I'm not Milton Friedman, so can somebody explain to me how the national economy "has grown" when the sitiuation in those 50 states that make up the national economy is "deteriorating"?  Maybe the economy in Rhode Island is lifting the national statistics.

And then this jewel of wisdom from the same article:

"There seemed to be unanimous agreement that job creation was the key to recovery in states."

Well, I do declare.  I thought for sure that we could get out of this economic recession without creating one single new job.

Where do they find these guys that write this stuff? 

Incidentally, after I had a couple of good laughs reading those two quotes, I sank back down into despair when I read the following.  This is from Ohio governor Ted Strickland:

"We need the administration and the Congress, members of both parties, to work to make sure a robust jobs bill is passed as quickly as possible so we can start seeing the benefits."

Where are my anti-depressant pills?  Hand me a couple of aspirin, too. Governor Strickland, if we are dependent upon the people who got us into this mess to get us out of it, then this country is in sad, sad--I would say "hopeless"--condition.  Particularly if our people keep electing politicians like you...

Thoughts On The Constitution—I

We do hear a lot of talk today about the United States Constitution, but what I have found in my teaching and studying career are two very important things: 1. Most Americans have never even read the thing, and 2. Very few people look at the historical circumstances surrounding the document. If we are going to understand the Constitution, we’re going to have to understand the mind and thoughts of the men who wrote it. I want to write a few articles about our Constitution, looking at some crucial aspects of it that are much misunderstood today.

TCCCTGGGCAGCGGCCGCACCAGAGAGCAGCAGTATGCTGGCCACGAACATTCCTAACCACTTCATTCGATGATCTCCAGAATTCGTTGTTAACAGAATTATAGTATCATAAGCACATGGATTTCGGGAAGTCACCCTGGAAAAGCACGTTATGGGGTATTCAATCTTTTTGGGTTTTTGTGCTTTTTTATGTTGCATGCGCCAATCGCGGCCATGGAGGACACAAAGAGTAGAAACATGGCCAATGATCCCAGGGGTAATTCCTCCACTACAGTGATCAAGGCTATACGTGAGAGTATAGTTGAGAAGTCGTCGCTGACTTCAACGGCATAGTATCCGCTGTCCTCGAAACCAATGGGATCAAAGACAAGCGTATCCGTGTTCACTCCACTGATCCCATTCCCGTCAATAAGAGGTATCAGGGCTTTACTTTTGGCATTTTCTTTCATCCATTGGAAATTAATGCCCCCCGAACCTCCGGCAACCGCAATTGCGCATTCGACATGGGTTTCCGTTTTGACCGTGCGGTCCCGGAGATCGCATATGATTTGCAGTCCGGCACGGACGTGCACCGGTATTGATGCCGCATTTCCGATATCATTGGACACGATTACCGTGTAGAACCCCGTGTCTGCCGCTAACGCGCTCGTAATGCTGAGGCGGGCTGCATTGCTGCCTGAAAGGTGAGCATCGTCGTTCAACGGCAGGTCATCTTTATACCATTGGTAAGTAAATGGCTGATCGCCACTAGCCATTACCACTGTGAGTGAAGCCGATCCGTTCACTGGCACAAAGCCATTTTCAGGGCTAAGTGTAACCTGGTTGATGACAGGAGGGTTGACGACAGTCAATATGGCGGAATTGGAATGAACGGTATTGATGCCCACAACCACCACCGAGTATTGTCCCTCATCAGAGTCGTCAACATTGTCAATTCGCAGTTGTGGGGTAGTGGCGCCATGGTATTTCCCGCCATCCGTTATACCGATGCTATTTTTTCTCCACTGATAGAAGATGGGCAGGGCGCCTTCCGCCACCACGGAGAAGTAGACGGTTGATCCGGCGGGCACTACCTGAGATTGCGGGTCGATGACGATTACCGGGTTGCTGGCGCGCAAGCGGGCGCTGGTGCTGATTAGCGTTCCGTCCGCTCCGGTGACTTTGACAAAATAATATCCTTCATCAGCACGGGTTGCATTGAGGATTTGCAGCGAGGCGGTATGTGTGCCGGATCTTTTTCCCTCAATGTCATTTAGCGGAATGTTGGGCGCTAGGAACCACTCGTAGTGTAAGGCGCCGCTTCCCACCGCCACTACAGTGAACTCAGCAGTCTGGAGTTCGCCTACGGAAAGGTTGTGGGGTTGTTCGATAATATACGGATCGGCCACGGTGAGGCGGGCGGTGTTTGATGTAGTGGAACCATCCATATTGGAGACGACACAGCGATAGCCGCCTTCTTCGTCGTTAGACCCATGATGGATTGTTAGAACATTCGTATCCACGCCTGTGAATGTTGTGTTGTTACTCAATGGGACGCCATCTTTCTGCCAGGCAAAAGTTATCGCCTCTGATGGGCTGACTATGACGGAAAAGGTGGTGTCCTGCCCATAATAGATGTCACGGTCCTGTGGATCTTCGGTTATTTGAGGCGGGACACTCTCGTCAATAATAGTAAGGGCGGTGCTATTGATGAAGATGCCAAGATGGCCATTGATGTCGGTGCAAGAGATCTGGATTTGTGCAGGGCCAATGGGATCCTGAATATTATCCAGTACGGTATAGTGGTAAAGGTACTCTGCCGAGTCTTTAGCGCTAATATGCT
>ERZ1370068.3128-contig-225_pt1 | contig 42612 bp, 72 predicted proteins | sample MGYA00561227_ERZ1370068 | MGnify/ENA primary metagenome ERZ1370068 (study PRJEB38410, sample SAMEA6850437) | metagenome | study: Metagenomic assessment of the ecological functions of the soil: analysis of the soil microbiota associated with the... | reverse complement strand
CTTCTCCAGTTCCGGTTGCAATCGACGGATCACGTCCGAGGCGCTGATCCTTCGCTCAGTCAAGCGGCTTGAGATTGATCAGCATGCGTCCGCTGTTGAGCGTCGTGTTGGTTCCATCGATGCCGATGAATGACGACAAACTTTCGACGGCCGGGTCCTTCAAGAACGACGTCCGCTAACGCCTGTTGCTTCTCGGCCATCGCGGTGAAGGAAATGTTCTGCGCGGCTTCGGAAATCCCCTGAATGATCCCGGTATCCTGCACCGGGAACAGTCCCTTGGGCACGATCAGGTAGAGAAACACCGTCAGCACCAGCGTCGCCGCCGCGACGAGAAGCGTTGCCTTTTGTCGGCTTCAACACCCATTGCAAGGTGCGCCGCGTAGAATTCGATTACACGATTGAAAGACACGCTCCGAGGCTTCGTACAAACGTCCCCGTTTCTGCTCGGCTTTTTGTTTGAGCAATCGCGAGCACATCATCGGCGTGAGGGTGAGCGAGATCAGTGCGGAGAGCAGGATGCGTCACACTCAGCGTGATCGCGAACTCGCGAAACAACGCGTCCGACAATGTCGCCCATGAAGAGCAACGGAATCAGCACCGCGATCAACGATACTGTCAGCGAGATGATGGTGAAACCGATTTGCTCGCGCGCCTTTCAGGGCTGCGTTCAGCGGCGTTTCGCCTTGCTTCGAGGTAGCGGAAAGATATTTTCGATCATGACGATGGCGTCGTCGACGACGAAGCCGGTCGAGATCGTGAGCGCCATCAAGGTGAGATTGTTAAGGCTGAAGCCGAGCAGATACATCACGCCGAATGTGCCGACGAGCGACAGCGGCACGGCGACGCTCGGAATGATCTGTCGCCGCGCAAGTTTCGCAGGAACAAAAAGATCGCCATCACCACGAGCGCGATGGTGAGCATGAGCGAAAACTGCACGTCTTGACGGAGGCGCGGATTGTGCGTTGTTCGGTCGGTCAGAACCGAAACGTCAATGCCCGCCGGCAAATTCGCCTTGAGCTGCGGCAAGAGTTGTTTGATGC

When I say we have to “understand the mind and thoughts of the men who wrote it,” I do not believe I am speaking an impossibility. As I write these words, I am expressing my “mind and thoughts,” and I trust nothing I write is difficult to comprehend. But the point is, it is my mind and thoughts, and the words that I write mean what I intend for them to mean and not what somebody thinks or interprets them to mean. And the same is true with the Founders of this country. What does the Constitution mean? It means exactly what the men who wrote it intended for it to mean—and nothing else. And if it is “interpreted” differently from that, then our Founders have been abused, misused, and treated unfairly. And nobody wants their words twisted to denote something they never aimed.

Here is a simple example, but it makes the point. I tell my friend Joe, “Hey, Joe, let’s go eat at Red Lobster next Tuesday. You buy…” Joe, perhaps not being of sound mind or perhaps having some ulterior motive, reasons within himself, “Ah, what he said was ‘Red Lobster next Tuesday’, but what he really meant was ‘McDonald’s on Wednesday.’” That’s ridiculous, of course, but is it any more ridiculous than to take the words “Congress shall make no law respecting an establishment of religion” to mean that we can’t put a Christmas tree on public property or have a prayer in public schools? That is not what the Founders meant. Now, if we want to understand what they did mean, we are going to have to go back to the 18th century and determine what “establishment of religion” signified, which I shall do in the next article of this series.  It’s not hard to comprehend, it had a very clear meaning and everyone at the time understood it. And some didn’t like it. But we don’t do the study of history that we should and thus we have allowed the courts, especially the Supreme Court, to convince us that only they have the final right of interpretation of the Constitution. And the document has come to mean whatever the Supreme Court says it means regardless of the Founders' intentions. That is disingenuous at best, and a total disrespect for the men who penned that great document. And if we’re going to let the Supreme Court do all the interpreting, then why even have a Constitution? Just appoint the nine judges as dictators of the land. At least we’ll preserve them from lying to us by telling us the Constitution means something that it doesn’t and was never intended to mean.